In Kenya, a similar service is being offered by Safaricom, a Vodafone affiliate and the leading mobile operator in the country. Safaricom has partnered the Commercial Bank of Africa and a local microfinance institution.

In South Africa, a technology firm, WIZZIT, has become a division of the South African Bank of Athens in order to meet the central bank’s regulatory concerns. WIZZIT offers the usual services — deposit, withdrawal, payments, and airtime purchases — through a variety of access points including cellphones, ATMs, post offices and bank branches. So, it combines branchless and branch-based banking, and its link with the post office constitutes a public-private partnership. It has reached poor people that earlier could not dream of opening bank accounts.

India needs to learn from all these models. After the NBFC scandal of the 1990s, and subsequent scandals in many cooperative banks, the RBI is ultra-cautious about new architecture that may be vulnerable to abuse. It has allowed commercial banks to use microfinance institutions (MFIs), NGOs and cooperatives as retail agents. ICICI and other banks use MFIs as retail agents for disbursing and collecting loans. However, this architecture has not so far been useful for collecting deposits, paying bills, or undertaking other financial services.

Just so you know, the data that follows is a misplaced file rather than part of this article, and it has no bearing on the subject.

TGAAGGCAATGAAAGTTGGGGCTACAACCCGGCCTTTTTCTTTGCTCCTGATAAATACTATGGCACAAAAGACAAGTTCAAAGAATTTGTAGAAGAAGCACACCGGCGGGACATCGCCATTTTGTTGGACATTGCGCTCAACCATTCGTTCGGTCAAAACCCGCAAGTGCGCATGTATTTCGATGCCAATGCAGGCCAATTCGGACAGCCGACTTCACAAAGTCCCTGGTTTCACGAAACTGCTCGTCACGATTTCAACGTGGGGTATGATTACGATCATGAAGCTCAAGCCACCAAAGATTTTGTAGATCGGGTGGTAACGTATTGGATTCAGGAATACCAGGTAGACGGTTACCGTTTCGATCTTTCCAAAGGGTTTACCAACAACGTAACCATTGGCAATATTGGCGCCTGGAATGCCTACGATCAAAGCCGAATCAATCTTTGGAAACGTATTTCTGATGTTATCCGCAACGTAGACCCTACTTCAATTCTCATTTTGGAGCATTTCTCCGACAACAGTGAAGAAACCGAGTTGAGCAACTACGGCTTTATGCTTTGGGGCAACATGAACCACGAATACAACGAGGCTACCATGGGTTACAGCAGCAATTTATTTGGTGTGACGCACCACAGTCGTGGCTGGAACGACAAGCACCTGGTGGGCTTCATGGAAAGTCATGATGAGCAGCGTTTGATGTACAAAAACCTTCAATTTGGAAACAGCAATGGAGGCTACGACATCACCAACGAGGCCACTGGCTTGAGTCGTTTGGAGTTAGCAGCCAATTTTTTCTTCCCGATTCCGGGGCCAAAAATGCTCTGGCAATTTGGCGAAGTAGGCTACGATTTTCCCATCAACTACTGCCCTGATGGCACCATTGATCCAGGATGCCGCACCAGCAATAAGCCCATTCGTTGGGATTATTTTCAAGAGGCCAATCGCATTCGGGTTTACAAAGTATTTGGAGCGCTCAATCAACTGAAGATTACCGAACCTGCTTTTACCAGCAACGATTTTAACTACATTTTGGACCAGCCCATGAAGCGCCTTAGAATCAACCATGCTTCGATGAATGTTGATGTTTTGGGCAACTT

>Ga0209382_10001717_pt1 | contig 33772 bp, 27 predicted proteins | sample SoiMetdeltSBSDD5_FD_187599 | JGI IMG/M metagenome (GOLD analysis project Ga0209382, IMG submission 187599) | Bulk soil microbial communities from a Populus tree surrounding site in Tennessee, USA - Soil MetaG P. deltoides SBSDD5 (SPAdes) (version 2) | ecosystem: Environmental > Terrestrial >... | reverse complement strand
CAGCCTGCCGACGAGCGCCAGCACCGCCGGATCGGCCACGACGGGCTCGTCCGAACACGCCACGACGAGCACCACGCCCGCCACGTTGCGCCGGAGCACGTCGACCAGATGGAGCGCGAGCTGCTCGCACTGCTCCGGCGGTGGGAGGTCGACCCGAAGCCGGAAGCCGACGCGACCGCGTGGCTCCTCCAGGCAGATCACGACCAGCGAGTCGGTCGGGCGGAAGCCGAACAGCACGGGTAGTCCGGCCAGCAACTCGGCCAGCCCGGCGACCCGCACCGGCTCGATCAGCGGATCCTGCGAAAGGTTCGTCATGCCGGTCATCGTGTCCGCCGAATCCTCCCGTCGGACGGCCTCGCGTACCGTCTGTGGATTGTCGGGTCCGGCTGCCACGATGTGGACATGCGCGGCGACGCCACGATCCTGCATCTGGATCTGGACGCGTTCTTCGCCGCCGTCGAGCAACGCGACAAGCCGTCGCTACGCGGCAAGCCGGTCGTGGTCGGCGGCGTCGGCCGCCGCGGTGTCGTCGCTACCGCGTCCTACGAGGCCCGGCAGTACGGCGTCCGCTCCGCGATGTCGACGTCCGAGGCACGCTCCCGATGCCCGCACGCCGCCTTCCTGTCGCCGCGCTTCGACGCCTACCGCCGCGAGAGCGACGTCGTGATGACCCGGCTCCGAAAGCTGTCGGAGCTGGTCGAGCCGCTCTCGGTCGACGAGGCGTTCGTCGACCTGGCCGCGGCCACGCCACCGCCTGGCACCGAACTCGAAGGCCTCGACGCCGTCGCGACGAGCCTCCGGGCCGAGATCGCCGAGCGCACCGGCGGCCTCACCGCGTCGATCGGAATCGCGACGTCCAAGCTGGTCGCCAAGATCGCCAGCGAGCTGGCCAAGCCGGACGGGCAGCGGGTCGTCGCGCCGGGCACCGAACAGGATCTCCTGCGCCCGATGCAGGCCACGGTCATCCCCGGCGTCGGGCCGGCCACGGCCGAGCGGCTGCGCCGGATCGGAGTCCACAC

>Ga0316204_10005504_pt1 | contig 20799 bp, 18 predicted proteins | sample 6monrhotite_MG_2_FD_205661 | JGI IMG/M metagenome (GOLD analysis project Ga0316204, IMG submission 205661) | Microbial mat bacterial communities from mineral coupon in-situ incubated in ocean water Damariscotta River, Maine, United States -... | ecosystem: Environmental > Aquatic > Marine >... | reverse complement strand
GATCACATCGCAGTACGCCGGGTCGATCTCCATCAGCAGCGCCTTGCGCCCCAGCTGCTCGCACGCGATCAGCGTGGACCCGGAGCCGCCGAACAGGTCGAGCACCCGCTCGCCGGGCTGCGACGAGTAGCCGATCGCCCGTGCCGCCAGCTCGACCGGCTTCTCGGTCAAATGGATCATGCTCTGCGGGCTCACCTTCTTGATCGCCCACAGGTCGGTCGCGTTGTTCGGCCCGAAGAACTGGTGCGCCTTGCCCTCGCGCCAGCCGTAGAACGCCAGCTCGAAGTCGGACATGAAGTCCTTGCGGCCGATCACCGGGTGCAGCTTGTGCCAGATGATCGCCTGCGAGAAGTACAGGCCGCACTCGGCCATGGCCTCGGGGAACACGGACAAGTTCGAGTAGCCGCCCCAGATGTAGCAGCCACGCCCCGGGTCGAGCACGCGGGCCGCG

Hence the time is ripe for a new set of rules to facilitate cellphone banking in all rural areas. A problem in the past has been that electricity in rural areas is very intermittent and unreliable. This makes the operation of ATMs a problem. But cellphones need very little electricity, and can be charged at night in every village using batteries based on solar energy. Such solar batteries have long been used by ITC in its e-choupals, and are not a novelty.

Indeed, the e-choupal is suddenly threatened with extinction by the rural cellphone. Till now, the e-choupal has provided electronic information in rural areas having no other source of information. But once rural cellphone towers are built, 3G technology will allow every rural cellphone to connect with the internet. This will enable cell-phones to provide all the information that e–choupals do today.

Indeed, to protect its future, ITC needs to immediately become provider of services through cellphones, making them the new architecture of future e-choupals. This will be a first step towards ITC becoming a rural banker too.

What about the regulatory framework? The RBI should probably insist that every provider of virtual banking sets up a joint venture with a commercial bank for providing such services. This will be far simpler than creating an entirely new set of rules for virtual banks. The regulations should liberally permit money transfer by cellphone. This will reduce the cost incurred by poor migrants in sending home remittances, currently done through money orders.